As Rear Admiral Meier put it: “It is not difficult to see the air wing of the future operating off of this deck with much greater speed, agility and reach than the legacy air wing.”
While the Navy’s newest class of super-carrier has the same overall footprint as the predecessor class, its use of space is different: The Ford’s “island,” which houses its command center, is set 140 feet further aft and has been slightly redesigned. It creates a more substantial stretch of aircraft flight line at the fore, with five usable acres compared with the Nimitz’s four and a half.
The USS Gerald R. Ford is the lead ship in a new generation of large-deck, nuclear-powered aircraft carriers. Like every other major effort to transform U.S. Navy warfighting capabilities, the Ford has been criticized for taking too long, costing too much, and not living up to its advanced billing.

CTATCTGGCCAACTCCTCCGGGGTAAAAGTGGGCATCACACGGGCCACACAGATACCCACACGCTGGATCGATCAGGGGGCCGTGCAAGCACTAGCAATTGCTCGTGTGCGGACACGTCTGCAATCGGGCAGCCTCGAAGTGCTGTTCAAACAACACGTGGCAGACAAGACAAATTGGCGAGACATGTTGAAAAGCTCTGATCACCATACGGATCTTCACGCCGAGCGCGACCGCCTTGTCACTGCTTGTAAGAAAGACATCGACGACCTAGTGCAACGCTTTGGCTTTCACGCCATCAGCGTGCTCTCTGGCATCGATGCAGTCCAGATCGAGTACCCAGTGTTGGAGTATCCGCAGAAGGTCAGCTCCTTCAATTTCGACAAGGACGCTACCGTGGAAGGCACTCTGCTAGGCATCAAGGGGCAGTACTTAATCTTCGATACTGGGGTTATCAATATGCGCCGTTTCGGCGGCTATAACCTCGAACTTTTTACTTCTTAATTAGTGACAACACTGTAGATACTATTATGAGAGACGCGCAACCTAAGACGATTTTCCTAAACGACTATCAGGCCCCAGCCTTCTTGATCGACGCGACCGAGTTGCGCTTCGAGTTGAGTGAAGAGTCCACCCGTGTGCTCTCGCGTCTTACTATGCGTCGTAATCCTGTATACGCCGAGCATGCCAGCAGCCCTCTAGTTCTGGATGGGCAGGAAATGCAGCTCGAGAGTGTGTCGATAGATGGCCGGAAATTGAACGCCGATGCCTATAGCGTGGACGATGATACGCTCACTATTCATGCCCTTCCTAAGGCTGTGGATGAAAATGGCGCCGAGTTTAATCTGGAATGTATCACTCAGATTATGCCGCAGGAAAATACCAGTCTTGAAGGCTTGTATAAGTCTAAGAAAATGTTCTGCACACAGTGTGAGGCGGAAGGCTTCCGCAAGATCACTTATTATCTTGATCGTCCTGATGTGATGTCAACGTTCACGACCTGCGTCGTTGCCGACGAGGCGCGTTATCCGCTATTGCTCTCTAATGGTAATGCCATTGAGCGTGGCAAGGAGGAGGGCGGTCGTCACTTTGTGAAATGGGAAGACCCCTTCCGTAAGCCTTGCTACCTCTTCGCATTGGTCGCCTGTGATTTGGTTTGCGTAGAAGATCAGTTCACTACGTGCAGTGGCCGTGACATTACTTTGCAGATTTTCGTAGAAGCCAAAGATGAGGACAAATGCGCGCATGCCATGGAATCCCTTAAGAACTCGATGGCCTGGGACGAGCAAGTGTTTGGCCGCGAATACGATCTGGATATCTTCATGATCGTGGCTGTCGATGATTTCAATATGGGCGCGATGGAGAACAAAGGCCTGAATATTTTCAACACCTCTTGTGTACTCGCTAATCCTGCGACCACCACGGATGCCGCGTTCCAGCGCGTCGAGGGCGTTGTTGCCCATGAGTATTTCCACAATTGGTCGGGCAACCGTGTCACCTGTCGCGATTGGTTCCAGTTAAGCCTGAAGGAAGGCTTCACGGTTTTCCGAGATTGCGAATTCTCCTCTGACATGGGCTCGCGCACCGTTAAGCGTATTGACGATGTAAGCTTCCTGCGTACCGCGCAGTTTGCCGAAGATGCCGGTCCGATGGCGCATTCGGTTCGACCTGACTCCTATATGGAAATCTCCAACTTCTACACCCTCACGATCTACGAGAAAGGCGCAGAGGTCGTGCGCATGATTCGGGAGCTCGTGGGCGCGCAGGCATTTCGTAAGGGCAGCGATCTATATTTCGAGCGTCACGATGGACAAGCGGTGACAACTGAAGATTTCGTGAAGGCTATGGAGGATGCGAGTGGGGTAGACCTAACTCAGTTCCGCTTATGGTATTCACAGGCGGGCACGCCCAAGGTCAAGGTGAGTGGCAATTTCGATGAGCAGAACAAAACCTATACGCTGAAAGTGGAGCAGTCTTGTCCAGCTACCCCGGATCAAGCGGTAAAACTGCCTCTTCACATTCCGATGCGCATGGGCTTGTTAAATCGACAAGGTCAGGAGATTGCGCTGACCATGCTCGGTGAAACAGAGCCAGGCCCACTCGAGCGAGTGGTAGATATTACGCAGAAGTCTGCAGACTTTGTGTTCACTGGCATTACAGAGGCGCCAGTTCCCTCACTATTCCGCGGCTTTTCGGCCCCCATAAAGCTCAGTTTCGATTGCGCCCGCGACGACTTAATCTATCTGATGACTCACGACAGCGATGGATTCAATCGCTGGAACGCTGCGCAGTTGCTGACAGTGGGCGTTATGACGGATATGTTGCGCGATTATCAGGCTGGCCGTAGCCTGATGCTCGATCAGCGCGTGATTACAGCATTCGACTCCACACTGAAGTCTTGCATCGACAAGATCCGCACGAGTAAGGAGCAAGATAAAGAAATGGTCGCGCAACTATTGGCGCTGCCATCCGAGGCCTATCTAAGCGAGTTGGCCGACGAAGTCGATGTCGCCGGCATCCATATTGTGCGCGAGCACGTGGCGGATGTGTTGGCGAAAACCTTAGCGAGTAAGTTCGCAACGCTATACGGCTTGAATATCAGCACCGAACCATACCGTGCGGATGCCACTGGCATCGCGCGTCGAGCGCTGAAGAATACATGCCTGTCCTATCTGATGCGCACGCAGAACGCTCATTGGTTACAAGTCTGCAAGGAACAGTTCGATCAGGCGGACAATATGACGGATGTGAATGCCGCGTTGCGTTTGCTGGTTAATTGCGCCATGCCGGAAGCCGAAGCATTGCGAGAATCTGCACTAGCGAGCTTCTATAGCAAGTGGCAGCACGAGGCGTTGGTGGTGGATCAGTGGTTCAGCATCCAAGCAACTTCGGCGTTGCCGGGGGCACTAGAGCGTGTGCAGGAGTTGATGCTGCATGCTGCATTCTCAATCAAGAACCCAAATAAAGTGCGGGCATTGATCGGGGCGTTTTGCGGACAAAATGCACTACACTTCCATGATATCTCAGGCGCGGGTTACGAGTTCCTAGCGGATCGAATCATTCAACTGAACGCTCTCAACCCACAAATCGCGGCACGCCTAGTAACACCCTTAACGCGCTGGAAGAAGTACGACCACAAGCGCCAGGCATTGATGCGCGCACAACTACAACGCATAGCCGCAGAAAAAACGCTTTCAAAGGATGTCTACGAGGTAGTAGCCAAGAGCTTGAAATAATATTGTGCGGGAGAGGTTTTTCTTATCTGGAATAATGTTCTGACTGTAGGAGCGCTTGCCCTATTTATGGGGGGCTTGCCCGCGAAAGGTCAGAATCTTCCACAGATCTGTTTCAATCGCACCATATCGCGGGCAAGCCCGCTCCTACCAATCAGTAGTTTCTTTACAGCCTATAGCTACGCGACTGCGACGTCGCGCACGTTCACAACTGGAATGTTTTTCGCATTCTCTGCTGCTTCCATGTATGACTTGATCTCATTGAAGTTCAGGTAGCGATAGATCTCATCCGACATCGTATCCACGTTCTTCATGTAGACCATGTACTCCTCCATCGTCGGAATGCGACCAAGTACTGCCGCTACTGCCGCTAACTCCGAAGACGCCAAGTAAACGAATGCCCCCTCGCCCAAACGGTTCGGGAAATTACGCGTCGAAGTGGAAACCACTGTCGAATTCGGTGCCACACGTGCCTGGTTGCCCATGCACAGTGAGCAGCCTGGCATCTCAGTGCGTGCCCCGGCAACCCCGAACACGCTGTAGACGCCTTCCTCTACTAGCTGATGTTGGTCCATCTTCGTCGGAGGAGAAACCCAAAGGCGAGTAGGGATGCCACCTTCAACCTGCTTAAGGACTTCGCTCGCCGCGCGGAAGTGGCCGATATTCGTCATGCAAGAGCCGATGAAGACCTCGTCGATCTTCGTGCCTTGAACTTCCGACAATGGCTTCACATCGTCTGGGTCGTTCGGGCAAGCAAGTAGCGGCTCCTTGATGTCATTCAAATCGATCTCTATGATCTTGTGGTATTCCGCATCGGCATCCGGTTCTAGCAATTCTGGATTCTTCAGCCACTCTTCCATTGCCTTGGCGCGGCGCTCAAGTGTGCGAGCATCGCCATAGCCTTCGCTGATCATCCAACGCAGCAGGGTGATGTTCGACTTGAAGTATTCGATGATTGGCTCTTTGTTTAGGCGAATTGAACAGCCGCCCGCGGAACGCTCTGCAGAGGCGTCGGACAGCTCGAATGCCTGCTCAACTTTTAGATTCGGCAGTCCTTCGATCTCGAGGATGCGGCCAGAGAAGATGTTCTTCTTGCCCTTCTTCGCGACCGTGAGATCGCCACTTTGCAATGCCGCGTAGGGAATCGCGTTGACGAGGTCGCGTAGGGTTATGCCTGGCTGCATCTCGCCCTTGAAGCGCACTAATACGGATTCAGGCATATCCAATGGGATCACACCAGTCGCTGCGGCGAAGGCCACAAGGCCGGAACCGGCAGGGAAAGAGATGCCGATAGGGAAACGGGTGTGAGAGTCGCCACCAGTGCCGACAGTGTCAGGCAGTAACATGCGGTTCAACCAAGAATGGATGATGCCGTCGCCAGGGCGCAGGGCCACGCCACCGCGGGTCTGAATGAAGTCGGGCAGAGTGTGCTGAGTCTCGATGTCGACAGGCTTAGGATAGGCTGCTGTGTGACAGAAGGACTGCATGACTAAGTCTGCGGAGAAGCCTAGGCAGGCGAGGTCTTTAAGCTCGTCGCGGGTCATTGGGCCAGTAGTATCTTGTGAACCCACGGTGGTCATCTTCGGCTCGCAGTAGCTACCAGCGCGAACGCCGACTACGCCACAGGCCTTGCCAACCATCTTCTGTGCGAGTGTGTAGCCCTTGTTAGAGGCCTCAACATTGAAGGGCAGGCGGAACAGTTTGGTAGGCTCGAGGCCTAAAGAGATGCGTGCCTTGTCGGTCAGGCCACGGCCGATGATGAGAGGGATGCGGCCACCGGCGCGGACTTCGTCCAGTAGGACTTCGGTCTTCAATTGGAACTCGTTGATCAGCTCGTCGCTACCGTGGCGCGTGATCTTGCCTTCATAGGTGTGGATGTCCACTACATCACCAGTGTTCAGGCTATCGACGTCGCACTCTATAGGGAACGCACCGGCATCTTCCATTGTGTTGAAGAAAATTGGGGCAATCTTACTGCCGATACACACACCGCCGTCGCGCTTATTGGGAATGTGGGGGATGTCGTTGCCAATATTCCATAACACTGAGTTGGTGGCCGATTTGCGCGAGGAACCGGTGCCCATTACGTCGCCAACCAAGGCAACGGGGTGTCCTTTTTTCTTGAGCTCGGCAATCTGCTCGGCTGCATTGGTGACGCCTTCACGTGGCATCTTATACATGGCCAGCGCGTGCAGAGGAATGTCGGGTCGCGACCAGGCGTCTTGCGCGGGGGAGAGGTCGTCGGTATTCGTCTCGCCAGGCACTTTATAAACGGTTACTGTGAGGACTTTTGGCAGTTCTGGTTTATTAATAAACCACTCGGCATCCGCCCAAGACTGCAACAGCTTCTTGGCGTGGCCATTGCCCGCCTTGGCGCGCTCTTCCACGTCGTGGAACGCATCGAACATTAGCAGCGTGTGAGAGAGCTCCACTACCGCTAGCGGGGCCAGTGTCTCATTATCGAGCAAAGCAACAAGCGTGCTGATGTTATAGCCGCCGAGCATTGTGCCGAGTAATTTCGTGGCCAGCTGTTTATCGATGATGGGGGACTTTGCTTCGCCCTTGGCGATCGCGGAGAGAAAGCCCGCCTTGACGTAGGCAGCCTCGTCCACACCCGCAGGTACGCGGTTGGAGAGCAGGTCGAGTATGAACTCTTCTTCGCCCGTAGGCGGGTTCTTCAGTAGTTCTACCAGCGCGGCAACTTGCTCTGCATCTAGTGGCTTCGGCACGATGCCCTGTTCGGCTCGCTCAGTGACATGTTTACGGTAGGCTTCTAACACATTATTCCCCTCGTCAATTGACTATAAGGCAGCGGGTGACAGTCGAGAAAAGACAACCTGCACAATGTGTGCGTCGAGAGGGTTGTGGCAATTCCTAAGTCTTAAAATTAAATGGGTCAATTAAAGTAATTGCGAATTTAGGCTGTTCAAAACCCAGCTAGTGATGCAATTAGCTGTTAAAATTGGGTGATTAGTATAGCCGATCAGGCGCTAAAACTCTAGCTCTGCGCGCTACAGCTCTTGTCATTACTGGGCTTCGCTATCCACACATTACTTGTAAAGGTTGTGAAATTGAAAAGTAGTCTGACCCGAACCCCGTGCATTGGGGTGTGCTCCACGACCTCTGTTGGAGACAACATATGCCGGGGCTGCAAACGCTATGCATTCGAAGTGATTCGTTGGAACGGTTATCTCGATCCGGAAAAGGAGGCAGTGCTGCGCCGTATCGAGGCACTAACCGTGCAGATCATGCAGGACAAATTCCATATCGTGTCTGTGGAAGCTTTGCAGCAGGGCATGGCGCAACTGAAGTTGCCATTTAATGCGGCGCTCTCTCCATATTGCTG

This video message is from Huntington Ingalls Industries CEO Mike Petters where he addresses HII stakeholders, including the supplier base, on their continuing actions with regard to COVID-19.
In a ceremony on Martin Luther King Jr. Day, acting Secretary of the Navy Thomas B. Modly announced the fourth Ford-class aircraft carrier (CVN 81) will be named after Doris Miller, an African-American sailor whose actions during the Dec. 7, 1941, attack here earned him a Navy Cross for valor in combat.
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